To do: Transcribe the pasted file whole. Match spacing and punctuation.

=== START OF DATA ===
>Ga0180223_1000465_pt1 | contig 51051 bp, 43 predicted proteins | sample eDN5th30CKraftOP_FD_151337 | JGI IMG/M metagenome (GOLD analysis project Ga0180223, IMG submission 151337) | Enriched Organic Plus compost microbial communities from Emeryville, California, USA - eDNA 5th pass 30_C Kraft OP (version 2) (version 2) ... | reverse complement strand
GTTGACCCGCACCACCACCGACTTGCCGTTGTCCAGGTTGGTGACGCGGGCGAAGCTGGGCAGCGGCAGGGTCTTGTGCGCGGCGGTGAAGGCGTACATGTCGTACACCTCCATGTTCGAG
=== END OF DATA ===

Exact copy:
>Ga0180223_1000465_pt1 | contig 51051 bp, 43 predicted proteins | sample eDN5th30CKraftOP_FD_151337 | JGI IMG/M metagenome (GOLD analysis project Ga0180223, IMG submission 151337) | Enriched Organic Plus compost microbial communities from Emeryville, California, USA - eDNA 5th pass 30_C Kraft OP (version 2) (version 2) ... | reverse complement strand
GTTGACCCGCACCACCACCGACTTGCCGTTGTCCAGGTTGGTGACGCGGGCGAAGCTGGGCAGCGGCAGGGTCTTGTGCGCGGCGGTGAAGGCGTACATGTCGTACACCTCCATGTTCGAG